“No problems in Suez” Messina says

Genoa - Ignazio Messina is the Managing Director of the Ignazio Messina C & Spa shipping line. The company, with more than 90 years of experience in the sea transport sector


di Matteo Dell’Antico

Genoa - Ignazio Messina is the Managing Director of the Ignazio Messina C & Spa shipping line. The company, with more than 90 years of experience in the sea transport sector, operates with 14 of its own ships flying the Italian flag, plus some others on charter, all specialized ro-ro container vessels.

How has the way you operate in the African continent changed?

“Many ship owners believed that the Arab Spring, with all its consequences, would last a little bit less than a year, a bit like the economic crisis. However, we realise in hindsight that we are still faced with certain problems that have yet to be resolved”.

Are you referring to Egypt?

“In Egypt the situation is terrible. The country is still tormented by great social and political unrest which has of course affected sea transport”.

Aren’t you worried about the safety of the ships navigating the Suez Canal?

“There is no doubt that we are being very cautious: this is after all a very sensitive zone. But we also acknowledge that, after oil, the revenues generated by the Suez Canal are the second most important source of income for the state. And precisely because of that, the Egyptian army is keeping a close and constant guard over the entire zone, which up until now has always been peaceful”.

So, in the area of the Mediterranean, the routes that have been most affected by this general unrest, which now prevails in North Africa, are the ones connected to Egypt?

“Yes, but also the ones connected to Libya are not ideal either. After Gaddafi’s fall the situation deteriorated, following the drop in oil production. The country is divided, there is no way of knowing who is in control now and a solution to this problem is not yet in sight”.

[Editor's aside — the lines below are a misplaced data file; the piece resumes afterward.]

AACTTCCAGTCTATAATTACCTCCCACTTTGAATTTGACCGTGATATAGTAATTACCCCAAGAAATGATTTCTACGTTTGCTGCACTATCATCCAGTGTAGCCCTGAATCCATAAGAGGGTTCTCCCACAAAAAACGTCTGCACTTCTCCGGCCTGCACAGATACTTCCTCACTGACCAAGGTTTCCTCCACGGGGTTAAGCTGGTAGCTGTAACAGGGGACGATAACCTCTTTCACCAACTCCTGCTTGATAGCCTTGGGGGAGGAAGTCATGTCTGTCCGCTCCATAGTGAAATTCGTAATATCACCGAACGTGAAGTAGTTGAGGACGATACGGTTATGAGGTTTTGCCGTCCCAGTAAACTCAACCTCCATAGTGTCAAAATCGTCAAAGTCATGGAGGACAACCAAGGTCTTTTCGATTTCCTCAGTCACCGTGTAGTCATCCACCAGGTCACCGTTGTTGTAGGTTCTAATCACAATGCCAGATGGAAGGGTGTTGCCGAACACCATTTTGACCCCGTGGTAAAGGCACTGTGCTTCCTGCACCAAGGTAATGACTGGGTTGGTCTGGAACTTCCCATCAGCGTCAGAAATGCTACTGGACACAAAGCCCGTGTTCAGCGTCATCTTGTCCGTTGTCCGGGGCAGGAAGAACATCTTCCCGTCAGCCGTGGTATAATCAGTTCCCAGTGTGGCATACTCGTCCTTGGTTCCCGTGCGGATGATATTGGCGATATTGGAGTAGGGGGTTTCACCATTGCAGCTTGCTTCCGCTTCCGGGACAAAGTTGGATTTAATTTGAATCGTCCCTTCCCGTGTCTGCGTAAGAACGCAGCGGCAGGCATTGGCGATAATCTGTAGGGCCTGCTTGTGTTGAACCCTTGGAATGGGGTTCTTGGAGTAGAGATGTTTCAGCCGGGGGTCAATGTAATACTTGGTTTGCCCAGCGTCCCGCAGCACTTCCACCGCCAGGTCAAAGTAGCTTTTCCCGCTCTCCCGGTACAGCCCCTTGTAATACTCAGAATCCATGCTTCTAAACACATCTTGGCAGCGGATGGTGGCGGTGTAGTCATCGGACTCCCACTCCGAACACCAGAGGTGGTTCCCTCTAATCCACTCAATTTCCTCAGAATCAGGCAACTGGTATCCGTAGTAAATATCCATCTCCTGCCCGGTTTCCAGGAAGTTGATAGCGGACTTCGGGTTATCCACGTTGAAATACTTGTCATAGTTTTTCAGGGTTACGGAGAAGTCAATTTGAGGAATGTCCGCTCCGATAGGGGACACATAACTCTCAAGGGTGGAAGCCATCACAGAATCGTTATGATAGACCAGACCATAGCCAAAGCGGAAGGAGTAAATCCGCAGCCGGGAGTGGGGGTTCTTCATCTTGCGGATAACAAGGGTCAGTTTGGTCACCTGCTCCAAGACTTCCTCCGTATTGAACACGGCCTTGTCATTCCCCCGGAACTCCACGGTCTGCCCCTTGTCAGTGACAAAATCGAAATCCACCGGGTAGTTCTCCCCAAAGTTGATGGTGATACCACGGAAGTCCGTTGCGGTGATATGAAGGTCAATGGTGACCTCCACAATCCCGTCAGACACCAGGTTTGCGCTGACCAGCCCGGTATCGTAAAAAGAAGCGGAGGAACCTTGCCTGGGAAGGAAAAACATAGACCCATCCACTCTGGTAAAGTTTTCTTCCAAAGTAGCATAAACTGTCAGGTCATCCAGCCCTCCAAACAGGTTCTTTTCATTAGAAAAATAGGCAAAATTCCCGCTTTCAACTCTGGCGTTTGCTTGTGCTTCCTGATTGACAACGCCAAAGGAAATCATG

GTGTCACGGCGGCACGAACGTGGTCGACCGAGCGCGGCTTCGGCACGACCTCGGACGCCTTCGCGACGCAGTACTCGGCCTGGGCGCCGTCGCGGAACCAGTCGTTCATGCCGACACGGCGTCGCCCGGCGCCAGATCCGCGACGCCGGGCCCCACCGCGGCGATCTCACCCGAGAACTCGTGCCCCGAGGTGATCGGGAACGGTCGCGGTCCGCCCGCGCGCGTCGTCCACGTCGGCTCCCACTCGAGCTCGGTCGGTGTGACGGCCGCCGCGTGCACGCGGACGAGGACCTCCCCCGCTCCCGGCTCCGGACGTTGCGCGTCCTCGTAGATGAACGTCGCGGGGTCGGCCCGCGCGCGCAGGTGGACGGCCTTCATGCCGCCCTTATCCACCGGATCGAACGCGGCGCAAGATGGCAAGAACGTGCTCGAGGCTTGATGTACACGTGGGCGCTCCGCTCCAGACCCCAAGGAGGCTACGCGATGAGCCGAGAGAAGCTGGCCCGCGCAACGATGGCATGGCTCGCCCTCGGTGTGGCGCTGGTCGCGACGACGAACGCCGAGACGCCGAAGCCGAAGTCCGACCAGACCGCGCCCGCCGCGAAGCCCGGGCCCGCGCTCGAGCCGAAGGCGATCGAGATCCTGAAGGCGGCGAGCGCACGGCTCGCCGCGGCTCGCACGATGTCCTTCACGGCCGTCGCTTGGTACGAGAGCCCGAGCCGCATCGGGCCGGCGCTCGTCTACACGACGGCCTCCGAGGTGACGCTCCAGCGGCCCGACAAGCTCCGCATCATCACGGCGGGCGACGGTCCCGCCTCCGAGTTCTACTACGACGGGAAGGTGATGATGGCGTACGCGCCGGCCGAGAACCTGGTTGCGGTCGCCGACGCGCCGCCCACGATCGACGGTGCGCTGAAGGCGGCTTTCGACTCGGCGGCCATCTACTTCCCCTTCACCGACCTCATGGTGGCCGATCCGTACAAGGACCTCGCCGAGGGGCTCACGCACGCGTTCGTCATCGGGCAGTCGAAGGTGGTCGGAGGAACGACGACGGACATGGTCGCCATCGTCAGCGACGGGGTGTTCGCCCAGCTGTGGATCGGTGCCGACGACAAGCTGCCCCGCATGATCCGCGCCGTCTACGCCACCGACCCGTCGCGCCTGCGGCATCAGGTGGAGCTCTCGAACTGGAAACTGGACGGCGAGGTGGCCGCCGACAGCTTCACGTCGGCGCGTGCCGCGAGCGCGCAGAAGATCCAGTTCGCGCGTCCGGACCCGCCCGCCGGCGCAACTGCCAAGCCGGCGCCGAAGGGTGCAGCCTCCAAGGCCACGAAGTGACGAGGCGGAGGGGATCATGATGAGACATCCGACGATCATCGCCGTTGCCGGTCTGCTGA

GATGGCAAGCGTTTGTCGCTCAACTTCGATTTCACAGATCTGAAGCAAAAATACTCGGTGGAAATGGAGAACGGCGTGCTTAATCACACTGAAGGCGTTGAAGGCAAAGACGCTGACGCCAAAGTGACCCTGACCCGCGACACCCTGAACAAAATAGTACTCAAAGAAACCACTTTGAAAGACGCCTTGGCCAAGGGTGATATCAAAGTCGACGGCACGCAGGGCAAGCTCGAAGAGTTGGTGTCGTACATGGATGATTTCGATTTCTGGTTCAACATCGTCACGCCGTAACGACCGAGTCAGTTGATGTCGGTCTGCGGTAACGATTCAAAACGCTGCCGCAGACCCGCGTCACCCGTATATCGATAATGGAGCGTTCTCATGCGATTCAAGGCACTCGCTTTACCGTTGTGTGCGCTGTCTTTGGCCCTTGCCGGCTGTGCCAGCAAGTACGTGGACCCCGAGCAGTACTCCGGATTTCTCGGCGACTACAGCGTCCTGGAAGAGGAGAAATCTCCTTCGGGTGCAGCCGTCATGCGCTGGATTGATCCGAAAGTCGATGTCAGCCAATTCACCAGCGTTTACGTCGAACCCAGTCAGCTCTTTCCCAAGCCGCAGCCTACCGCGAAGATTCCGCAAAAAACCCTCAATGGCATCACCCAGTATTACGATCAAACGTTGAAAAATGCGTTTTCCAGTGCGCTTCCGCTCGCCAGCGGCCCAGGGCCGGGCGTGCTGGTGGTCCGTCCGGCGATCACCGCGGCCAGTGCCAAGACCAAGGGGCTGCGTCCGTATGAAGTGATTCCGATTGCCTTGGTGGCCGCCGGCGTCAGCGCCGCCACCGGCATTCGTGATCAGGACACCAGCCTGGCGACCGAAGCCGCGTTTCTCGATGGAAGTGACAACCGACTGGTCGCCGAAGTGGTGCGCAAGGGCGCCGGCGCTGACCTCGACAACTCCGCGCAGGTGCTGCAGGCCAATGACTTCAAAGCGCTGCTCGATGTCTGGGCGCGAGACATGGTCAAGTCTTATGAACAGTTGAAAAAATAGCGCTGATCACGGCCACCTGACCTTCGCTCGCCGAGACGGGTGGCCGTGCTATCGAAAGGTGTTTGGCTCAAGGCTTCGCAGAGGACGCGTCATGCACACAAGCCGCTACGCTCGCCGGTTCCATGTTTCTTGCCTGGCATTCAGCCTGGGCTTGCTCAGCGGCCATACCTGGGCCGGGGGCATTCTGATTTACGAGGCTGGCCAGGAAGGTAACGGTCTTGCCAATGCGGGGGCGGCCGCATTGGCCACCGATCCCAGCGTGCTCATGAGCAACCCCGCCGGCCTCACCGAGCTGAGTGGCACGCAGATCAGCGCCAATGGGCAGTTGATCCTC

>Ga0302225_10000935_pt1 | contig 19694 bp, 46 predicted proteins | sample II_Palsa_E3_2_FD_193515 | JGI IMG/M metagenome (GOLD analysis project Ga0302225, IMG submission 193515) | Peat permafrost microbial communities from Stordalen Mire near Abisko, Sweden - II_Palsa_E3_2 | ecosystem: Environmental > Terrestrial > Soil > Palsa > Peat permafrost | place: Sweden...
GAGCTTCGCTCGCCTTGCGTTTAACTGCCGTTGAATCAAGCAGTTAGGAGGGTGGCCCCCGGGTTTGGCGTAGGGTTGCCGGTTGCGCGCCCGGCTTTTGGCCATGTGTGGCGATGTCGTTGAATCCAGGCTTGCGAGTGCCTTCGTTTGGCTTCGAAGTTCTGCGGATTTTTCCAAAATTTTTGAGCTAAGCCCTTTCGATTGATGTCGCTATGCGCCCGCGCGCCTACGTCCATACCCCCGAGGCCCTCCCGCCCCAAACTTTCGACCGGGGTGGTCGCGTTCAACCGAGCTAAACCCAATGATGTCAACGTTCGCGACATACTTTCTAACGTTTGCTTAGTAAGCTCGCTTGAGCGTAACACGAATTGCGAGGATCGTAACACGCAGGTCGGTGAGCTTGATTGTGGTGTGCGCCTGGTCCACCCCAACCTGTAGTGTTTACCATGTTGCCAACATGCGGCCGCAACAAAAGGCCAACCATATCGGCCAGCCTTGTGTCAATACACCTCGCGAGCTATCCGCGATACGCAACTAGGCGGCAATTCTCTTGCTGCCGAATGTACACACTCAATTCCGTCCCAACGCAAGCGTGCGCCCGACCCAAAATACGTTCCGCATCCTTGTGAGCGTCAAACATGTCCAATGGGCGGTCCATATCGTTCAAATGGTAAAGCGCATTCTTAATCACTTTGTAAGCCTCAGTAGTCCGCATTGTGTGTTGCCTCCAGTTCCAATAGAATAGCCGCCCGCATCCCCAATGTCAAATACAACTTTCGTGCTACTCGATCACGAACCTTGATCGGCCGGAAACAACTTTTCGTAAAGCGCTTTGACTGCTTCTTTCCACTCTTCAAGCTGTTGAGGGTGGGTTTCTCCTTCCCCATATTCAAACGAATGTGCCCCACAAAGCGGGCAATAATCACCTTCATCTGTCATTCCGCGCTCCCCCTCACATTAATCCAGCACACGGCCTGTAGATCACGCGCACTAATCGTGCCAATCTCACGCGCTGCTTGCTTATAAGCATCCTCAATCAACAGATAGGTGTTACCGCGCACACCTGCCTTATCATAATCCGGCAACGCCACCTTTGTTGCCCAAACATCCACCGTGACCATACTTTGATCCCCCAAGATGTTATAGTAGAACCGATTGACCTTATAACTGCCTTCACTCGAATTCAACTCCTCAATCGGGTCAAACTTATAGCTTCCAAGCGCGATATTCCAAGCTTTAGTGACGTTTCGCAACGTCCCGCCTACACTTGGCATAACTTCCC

In West and South Africa the Italian shipping interests are not as strong as in the area of Maghreb. However, in those territories there is great growth potential for all trade involving both Italian businesses and ports?

“In West Africa the problem for those who want to approach these territories is not so much the political instability as the continuing war with its religious angle which creates significant problems, especially against those who attempt to adopt a western business model. However, the potential is enormous and that’s confirmed by the latest establishment of PIL - Pacific International Lines (PIL) - in several countries. In this matter also, as is the case in the rest of South Africa, we should also note the strong interest in these areas coming from the Chinese market. A phenomenon that tends to exclude a Mediterranean involvement. But the big Chinese companies are often quite aggressive and this way of doing business is seldom seen favourably, which could very well offer ample opportunity for European businesses”.

What are the future prospects?

“If we can return to the entire area of North Africa, since this is the most important one for Italy, it’s obvious that if those countries begin to open up towards Europe and implement the necessary reforms, the growth potential, in terms of creating new economic relationships with our country, is enormous, including of course the opportunities related to maritime transport”.